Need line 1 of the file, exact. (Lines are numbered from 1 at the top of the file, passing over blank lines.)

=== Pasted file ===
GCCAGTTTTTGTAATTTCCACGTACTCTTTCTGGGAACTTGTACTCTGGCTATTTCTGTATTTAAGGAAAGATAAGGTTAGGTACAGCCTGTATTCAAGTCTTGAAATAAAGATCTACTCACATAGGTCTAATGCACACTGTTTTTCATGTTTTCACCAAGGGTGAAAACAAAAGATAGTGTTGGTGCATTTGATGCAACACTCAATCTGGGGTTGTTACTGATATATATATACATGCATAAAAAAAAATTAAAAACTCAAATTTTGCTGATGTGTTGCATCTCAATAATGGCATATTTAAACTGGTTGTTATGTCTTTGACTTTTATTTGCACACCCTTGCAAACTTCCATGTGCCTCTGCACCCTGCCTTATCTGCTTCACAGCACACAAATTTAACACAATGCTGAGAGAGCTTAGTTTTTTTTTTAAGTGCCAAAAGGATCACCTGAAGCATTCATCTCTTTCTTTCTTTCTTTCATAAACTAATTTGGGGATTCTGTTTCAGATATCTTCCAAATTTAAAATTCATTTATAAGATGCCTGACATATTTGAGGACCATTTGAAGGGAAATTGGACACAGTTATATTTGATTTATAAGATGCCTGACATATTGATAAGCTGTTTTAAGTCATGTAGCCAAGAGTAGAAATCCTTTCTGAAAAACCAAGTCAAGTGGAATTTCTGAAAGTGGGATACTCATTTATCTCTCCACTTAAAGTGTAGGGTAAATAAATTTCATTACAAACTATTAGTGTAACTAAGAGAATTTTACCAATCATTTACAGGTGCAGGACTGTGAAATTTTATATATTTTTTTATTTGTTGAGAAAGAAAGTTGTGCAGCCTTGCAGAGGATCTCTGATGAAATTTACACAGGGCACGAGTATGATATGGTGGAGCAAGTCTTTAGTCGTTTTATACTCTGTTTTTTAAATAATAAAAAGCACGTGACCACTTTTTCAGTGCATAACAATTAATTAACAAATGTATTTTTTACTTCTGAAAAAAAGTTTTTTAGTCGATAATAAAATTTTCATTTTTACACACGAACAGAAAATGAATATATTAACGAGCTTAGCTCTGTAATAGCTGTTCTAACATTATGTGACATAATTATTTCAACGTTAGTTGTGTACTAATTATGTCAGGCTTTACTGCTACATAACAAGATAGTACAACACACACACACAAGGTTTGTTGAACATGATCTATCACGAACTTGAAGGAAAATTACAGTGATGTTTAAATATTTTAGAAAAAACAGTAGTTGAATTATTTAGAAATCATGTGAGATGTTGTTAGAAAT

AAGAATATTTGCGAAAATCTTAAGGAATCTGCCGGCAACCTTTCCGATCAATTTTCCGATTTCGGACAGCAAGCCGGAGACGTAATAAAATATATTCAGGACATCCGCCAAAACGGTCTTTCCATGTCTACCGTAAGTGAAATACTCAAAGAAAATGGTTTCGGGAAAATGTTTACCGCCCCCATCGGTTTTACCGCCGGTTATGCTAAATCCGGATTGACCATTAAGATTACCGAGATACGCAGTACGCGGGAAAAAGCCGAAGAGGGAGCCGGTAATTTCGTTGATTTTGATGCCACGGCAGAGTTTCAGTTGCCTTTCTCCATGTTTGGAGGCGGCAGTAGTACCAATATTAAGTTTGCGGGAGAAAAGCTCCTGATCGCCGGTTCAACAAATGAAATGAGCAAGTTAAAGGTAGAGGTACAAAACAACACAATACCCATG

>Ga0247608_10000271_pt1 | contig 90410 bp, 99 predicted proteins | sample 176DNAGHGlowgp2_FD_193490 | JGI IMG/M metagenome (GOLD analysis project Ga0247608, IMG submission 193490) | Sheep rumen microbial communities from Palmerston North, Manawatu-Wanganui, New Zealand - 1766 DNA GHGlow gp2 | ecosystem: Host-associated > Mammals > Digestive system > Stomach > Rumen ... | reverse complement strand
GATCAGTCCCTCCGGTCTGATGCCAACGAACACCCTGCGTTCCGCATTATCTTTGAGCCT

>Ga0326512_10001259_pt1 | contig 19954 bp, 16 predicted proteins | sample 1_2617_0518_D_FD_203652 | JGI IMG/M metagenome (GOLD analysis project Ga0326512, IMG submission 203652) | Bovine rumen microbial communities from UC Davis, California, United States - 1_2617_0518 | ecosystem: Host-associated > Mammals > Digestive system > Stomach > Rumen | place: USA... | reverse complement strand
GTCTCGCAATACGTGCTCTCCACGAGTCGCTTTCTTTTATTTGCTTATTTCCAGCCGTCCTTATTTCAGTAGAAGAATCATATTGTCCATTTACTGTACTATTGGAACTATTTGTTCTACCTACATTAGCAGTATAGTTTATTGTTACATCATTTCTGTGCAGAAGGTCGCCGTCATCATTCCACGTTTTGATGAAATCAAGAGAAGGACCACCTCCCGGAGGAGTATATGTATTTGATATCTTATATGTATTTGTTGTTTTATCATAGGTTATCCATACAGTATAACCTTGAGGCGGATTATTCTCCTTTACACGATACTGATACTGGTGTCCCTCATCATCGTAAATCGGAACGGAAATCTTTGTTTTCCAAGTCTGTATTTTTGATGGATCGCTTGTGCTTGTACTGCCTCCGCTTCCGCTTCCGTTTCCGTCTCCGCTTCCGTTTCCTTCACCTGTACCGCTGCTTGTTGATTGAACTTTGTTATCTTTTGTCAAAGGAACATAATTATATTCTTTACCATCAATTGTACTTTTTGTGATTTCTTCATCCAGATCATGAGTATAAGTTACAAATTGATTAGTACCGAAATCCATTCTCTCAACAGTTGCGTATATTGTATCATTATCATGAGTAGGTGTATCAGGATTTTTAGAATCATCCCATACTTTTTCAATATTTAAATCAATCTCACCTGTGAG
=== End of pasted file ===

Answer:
GCCAGTTTTTGTAATTTCCACGTACTCTTTCTGGGAACTTGTACTCTGGCTATTTCTGTATTTAAGGAAAGATAAGGTTAGGTACAGCCTGTATTCAAGTCTTGAAATAAAGATCTACTCACATAGGTCTAATGCACACTGTTTTTCATGTTTTCACCAAGGGTGAAAACAAAAGATAGTGTTGGTGCATTTGATGCAACACTCAATCTGGGGTTGTTACTGATATATATATACATGCATAAAAAAAAATTAAAAACTCAAATTTTGCTGATGTGTTGCATCTCAATAATGGCATATTTAAACTGGTTGTTATGTCTTTGACTTTTATTTGCACACCCTTGCAAACTTCCATGTGCCTCTGCACCCTGCCTTATCTGCTTCACAGCACACAAATTTAACACAATGCTGAGAGAGCTTAGTTTTTTTTTTAAGTGCCAAAAGGATCACCTGAAGCATTCATCTCTTTCTTTCTTTCTTTCATAAACTAATTTGGGGATTCTGTTTCAGATATCTTCCAAATTTAAAATTCATTTATAAGATGCCTGACATATTTGAGGACCATTTGAAGGGAAATTGGACACAGTTATATTTGATTTATAAGATGCCTGACATATTGATAAGCTGTTTTAAGTCATGTAGCCAAGAGTAGAAATCCTTTCTGAAAAACCAAGTCAAGTGGAATTTCTGAAAGTGGGATACTCATTTATCTCTCCACTTAAAGTGTAGGGTAAATAAATTTCATTACAAACTATTAGTGTAACTAAGAGAATTTTACCAATCATTTACAGGTGCAGGACTGTGAAATTTTATATATTTTTTTATTTGTTGAGAAAGAAAGTTGTGCAGCCTTGCAGAGGATCTCTGATGAAATTTACACAGGGCACGAGTATGATATGGTGGAGCAAGTCTTTAGTCGTTTTATACTCTGTTTTTTAAATAATAAAAAGCACGTGACCACTTTTTCAGTGCATAACAATTAATTAACAAATGTATTTTTTACTTCTGAAAAAAAGTTTTTTAGTCGATAATAAAATTTTCATTTTTACACACGAACAGAAAATGAATATATTAACGAGCTTAGCTCTGTAATAGCTGTTCTAACATTATGTGACATAATTATTTCAACGTTAGTTGTGTACTAATTATGTCAGGCTTTACTGCTACATAACAAGATAGTACAACACACACACACAAGGTTTGTTGAACATGATCTATCACGAACTTGAAGGAAAATTACAGTGATGTTTAAATATTTTAGAAAAAACAGTAGTTGAATTATTTAGAAATCATGTGAGATGTTGTTAGAAAT